Machine guarding programs are an important element of any industrial workplace that operates machinery. While there are always OSHA standards to consider, a good machine guarding program often goes above and beyond the call of the law to keep employees safe in their day-to-day. Machine guarding programs help protect employees from accidents before they happen, especially in cases where employees must interact with machinery outside their immediate specializations.
One common method found in many machine guarding programs is a simple checklist. It is common practice for a machine operator to guarantee that all machine guards are in place before they begin work, but the introduction of a procedural checklist can be very useful. While a dedicated worker will remember every step along the way regardless, a written checklist that must be submitted to a supervisor can reduce the margin of error even further.
Another common element of many machine guarding programs is determining who is responsible for machine guards at different stages of operation. While workers can be expected to maintain protocol with their individual machines, it is useful to have floor supervisors audit periodically to make sure things are being done properly. Engineers, maintenance technicians and others that interact with the machines only infrequently should similarly perform checks along the way. An engineer installing something new should guarantee that the machine guards are operational to begin with, and anyone performing maintenance should check to make sure they are continuing to function appropriately. This, combined with higher-level audits, can guarantee greater function of all safety protocols.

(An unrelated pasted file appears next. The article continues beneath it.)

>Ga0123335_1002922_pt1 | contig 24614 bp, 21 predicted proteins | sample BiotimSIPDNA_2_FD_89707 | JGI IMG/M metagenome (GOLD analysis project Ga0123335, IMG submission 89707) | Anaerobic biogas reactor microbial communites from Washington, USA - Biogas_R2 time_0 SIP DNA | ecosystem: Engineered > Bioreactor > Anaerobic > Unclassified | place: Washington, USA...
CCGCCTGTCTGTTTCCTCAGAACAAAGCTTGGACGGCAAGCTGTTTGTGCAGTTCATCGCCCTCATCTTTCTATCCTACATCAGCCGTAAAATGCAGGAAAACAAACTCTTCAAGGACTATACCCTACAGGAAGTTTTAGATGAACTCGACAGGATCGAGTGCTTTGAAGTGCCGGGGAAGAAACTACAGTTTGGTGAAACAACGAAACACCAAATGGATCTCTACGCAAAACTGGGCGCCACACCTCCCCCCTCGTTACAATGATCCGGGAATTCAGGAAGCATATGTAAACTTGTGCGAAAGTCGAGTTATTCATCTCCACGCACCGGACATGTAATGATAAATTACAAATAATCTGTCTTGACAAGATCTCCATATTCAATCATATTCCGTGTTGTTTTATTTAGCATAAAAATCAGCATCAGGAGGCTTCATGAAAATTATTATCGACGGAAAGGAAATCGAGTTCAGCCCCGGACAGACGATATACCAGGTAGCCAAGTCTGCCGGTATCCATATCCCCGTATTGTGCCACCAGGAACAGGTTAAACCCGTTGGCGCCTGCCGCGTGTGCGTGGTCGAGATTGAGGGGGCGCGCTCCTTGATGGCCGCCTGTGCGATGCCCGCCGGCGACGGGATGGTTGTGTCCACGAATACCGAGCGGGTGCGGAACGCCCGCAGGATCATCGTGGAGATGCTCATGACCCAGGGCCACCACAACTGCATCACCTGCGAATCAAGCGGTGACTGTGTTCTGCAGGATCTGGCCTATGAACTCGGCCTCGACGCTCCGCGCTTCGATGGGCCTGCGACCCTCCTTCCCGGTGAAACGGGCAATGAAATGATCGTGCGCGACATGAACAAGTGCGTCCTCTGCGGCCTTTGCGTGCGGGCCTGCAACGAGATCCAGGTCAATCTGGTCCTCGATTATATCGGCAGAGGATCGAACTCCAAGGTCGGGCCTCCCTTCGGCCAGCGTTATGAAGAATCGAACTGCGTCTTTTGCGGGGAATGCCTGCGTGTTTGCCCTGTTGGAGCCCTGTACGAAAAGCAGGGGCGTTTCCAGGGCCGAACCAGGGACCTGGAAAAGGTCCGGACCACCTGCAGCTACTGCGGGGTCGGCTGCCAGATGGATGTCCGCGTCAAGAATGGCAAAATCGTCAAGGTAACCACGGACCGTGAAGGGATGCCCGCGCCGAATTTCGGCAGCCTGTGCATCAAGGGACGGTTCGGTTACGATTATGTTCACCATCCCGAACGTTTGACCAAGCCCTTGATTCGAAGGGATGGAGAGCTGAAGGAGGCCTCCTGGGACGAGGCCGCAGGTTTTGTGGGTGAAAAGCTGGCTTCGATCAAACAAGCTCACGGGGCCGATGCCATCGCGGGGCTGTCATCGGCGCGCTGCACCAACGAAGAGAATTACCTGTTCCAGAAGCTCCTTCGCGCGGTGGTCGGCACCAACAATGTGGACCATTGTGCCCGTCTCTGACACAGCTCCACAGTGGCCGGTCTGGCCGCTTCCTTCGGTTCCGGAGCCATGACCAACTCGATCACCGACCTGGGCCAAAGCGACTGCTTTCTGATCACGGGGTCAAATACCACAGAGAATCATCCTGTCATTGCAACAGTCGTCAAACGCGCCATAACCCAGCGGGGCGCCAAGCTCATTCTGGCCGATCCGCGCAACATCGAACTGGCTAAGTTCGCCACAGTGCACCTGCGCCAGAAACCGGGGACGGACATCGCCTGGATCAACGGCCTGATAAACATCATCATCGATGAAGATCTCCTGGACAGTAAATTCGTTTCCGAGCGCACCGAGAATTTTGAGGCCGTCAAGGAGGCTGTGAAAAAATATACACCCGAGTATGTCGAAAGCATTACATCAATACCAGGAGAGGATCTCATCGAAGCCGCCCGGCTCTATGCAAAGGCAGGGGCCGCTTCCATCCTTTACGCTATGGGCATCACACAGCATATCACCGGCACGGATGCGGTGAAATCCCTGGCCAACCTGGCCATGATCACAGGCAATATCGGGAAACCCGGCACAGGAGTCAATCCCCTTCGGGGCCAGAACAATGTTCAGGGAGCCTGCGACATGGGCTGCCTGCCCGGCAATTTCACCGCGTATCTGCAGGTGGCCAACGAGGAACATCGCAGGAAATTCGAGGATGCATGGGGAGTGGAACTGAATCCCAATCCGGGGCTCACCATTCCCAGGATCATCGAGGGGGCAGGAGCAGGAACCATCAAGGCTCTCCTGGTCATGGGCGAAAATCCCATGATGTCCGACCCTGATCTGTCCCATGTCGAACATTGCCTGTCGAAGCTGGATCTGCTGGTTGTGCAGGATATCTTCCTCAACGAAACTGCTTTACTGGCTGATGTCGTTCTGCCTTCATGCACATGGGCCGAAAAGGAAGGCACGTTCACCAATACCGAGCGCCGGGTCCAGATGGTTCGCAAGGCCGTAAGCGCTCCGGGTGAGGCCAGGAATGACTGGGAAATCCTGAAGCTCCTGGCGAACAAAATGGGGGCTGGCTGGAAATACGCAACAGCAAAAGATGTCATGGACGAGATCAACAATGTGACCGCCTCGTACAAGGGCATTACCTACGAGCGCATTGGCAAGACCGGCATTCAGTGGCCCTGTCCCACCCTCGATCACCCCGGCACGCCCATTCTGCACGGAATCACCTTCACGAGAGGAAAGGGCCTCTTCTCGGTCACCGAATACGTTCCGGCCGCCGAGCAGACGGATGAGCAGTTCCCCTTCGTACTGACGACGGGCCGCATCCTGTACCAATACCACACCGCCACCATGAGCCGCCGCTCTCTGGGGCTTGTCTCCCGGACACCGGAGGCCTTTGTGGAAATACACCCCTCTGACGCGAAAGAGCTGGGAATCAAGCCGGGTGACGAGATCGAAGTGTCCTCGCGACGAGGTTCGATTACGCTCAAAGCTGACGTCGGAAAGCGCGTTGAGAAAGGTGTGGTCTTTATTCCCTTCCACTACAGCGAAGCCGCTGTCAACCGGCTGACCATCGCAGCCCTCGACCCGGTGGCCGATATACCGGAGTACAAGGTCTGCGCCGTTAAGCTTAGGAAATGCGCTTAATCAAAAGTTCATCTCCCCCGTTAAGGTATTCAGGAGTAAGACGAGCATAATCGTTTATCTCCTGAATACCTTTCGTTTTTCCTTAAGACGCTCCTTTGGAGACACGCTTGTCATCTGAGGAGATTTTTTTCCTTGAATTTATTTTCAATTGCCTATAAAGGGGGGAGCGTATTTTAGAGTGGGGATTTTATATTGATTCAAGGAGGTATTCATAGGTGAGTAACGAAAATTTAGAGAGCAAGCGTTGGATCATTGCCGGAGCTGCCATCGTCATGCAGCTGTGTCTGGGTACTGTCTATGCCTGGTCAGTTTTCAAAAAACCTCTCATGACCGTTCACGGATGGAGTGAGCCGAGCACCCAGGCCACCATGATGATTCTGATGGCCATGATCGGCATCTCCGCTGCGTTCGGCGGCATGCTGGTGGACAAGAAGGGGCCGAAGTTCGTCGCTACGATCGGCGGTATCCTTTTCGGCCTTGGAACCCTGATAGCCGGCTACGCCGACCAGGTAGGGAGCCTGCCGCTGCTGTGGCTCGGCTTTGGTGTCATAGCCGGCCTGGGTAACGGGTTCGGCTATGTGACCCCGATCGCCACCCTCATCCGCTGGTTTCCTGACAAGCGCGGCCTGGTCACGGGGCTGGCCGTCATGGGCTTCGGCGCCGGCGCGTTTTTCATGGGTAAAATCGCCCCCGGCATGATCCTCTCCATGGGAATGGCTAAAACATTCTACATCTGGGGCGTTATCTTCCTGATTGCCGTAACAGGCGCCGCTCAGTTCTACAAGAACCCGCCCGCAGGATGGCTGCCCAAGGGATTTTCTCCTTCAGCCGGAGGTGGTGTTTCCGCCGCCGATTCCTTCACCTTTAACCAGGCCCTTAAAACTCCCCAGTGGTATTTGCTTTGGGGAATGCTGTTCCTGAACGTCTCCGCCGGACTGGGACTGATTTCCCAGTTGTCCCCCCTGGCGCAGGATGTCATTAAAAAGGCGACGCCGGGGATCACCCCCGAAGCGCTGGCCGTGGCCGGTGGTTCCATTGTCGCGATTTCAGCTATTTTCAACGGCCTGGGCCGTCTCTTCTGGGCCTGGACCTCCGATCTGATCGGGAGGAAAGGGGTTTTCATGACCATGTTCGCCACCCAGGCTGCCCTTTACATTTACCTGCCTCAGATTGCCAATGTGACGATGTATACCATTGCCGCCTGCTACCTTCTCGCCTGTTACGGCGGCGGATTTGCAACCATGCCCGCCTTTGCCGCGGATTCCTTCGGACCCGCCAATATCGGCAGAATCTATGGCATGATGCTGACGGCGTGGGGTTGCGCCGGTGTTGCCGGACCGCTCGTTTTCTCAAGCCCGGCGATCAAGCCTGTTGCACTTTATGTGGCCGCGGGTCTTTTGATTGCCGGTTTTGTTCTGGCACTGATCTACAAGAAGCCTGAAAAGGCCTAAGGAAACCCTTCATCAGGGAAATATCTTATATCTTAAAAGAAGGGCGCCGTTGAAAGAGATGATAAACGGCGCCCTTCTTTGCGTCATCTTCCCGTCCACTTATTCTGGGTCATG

Perhaps the most effective form of machine guarding program is informing everyone on a given work floor what they are dealing with. In addition to the usual safety requirements and protocols, inform employees of how a machine does its work (for instance, whether it is driven by a pneumatic piston or a motor), what transmits the power for that work (for instance, a belt or geartrain), and where the work itself is ultimately performed (for instance, where a plasma cutter actually cuts metal). This awareness instills greater understanding, which allows for more intelligent applications of caution, which means workers will keep themselves safer even in situations that are ambiguous or unaccounted for under basic guidelines.
There are many ways to assemble a machine guarding program, but most in their basic form break down to one of these three examples: written checklists to foster accountability, clear divisions of responsibility, and communication of information about the machines themselves. Any of these make an excellent starting point for a safety officer or floor manager looking to compose a machine guarding program that goes beyond the call.